The underrated and very interesting James B. Harrisformer producer of Kubrick (The Killing, Paths of Glory, Lolita), and writer-director of The Bedford Incident, Some Call It Loving, and Fast Walkinghas adapted James Ellroy’s novel Blood on the Moon, about an obsessed LA detective tracking down a serial killer. James Woods, who previously teamed up with Harris on Fast Walking, doubles here as star and coproducer (with Harris); Lesley Ann Warren, Charles Durning, and Charles Haid also figure in the cast. For a long time now, Harris seems to have had a bee in his bonnet about the corruption of sexual innocencea theme that yielded his one (very unconventional) masterpiece, Some Call It Loving. A related obsession is operative here, with misogynistic overtones, but this time there’s not enough distance on it to make for much lucidity: the film is both provocative and murky, and good performances from Woods, Warren, and Durning don’t suffice to clear up or objectify the unpleasantness in any edifying way. A rather oddball film that uses Woods as its mouthpiece to denounce the self-imposed innocence of women, it doesn’t look long or hard enough on its hero’s motivations to place them in any broader context. (JR)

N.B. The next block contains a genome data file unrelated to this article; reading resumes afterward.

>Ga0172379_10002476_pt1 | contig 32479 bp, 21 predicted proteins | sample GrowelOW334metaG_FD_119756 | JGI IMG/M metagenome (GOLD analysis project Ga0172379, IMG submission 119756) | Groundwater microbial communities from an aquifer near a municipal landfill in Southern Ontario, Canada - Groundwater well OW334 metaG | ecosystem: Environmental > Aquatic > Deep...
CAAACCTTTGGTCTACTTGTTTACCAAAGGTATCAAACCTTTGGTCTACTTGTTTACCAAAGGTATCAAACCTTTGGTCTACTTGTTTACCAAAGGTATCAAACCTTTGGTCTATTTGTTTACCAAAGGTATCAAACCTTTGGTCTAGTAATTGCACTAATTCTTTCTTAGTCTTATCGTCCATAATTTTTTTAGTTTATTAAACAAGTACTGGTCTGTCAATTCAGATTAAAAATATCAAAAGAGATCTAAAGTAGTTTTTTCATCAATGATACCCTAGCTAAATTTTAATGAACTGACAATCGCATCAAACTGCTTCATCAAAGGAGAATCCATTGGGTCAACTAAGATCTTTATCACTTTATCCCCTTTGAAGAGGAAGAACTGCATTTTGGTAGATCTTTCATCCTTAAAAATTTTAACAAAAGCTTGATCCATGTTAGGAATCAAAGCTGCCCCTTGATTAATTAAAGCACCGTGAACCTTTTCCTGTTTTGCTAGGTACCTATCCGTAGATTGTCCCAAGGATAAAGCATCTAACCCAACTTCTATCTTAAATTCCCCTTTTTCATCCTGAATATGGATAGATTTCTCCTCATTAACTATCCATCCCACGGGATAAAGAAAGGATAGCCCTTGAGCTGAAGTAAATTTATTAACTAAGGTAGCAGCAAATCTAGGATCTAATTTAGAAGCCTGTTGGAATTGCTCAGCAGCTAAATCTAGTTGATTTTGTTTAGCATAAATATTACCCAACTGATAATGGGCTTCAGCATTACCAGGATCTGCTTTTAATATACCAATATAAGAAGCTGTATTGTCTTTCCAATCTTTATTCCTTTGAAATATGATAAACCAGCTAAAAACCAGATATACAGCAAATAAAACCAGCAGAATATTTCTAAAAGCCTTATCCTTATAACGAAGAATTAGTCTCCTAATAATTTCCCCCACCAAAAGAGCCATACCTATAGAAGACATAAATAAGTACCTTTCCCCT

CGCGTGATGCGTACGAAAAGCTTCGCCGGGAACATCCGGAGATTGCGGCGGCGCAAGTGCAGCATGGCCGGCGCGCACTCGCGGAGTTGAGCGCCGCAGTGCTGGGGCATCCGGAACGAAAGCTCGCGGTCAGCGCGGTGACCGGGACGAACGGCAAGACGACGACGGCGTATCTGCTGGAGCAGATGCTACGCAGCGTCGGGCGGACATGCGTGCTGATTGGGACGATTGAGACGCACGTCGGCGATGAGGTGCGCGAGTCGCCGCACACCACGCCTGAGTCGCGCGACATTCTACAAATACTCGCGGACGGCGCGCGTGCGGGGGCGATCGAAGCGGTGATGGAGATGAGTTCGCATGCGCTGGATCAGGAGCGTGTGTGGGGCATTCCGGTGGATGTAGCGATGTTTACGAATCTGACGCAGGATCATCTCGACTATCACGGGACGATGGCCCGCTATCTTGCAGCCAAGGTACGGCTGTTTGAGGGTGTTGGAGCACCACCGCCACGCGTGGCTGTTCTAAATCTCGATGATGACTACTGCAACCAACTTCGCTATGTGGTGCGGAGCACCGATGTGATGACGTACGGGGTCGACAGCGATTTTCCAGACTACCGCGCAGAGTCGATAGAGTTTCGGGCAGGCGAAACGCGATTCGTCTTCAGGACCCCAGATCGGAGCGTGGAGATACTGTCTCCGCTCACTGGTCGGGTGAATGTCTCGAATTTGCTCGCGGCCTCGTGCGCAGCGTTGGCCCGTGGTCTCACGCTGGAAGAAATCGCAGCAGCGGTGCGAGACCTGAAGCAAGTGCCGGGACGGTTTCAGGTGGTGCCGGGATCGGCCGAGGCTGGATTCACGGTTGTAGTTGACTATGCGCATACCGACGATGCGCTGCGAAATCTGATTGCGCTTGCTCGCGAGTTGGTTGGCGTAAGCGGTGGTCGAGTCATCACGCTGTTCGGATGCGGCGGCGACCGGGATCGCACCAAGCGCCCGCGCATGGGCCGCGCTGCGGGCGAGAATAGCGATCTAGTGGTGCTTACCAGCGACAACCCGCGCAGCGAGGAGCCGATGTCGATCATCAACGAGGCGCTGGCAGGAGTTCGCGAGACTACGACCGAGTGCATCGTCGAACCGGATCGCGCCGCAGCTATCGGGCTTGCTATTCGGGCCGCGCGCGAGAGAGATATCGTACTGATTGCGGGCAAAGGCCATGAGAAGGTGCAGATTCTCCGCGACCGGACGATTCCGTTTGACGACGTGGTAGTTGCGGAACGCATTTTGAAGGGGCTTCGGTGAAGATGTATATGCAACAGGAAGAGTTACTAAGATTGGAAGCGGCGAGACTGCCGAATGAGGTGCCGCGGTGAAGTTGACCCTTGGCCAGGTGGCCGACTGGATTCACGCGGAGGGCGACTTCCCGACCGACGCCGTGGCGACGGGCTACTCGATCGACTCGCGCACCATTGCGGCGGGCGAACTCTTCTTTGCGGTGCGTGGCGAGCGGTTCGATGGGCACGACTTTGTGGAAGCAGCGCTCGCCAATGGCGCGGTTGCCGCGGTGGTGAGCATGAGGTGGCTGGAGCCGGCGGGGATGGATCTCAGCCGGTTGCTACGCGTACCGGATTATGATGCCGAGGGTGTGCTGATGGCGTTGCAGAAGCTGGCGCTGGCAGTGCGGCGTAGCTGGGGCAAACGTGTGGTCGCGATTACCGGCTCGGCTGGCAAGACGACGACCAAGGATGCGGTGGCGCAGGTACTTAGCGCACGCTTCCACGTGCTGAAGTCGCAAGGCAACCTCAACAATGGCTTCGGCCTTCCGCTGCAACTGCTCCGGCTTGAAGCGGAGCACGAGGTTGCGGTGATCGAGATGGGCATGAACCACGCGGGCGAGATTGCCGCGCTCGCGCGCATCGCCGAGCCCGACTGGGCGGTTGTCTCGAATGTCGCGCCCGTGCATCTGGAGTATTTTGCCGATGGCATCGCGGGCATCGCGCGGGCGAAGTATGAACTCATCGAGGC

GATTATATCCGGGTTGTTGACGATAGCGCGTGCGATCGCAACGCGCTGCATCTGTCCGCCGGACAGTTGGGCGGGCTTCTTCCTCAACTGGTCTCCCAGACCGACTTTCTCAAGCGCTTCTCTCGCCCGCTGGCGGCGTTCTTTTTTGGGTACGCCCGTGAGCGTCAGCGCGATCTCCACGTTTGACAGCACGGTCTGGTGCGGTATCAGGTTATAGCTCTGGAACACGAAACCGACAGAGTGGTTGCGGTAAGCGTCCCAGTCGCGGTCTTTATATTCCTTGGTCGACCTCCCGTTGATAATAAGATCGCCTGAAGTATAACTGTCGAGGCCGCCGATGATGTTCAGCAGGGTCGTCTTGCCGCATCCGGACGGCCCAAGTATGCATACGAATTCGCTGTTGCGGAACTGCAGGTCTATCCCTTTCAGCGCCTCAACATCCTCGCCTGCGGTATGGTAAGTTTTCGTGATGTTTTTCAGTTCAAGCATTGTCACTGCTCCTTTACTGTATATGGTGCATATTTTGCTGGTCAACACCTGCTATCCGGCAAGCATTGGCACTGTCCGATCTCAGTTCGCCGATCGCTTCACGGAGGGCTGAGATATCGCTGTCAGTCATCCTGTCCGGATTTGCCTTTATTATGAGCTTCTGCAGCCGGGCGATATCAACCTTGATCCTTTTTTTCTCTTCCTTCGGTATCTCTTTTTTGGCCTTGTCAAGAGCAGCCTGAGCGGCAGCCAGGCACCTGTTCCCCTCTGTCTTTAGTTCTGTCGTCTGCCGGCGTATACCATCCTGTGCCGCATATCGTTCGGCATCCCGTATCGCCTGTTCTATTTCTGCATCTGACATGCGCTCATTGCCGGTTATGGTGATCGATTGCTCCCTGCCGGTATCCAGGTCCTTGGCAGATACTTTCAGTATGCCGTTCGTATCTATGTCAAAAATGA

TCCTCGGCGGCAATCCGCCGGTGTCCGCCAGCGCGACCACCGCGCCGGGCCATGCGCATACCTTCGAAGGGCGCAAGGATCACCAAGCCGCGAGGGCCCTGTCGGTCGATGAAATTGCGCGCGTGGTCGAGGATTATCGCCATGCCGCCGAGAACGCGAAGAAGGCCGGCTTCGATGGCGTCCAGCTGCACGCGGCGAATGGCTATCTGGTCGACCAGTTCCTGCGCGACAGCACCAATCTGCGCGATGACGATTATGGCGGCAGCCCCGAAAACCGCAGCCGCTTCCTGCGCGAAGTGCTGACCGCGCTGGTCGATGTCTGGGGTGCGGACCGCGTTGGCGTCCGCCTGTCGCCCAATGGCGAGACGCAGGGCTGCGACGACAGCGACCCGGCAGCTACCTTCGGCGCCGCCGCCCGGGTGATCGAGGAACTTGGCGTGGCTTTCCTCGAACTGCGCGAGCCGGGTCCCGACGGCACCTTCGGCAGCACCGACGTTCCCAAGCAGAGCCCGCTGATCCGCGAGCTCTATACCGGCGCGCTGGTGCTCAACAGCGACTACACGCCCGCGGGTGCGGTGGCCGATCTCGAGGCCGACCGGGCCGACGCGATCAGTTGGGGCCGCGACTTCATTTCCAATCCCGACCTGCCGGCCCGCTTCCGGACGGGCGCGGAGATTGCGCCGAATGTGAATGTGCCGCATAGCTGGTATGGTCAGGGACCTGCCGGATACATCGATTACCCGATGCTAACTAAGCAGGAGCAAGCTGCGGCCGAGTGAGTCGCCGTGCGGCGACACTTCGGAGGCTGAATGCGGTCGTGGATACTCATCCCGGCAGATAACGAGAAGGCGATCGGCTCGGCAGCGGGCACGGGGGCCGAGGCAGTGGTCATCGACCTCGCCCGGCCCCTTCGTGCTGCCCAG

This entry was posted in Featured Texts. Bookmark the permalink.